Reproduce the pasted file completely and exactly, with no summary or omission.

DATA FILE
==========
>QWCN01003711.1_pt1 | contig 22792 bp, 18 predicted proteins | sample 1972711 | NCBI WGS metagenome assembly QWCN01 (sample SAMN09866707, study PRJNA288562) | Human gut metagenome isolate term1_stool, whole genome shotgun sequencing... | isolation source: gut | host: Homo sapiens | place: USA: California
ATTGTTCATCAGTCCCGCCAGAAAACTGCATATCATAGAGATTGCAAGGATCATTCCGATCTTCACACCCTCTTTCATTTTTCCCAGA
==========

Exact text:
>QWCN01003711.1_pt1 | contig 22792 bp, 18 predicted proteins | sample 1972711 | NCBI WGS metagenome assembly QWCN01 (sample SAMN09866707, study PRJNA288562) | Human gut metagenome isolate term1_stool, whole genome shotgun sequencing... | isolation source: gut | host: Homo sapiens | place: USA: California
ATTGTTCATCAGTCCCGCCAGAAAACTGCATATCATAGAGATTGCAAGGATCATTCCGATCTTCACACCCTCTTTCATTTTTCCCAGA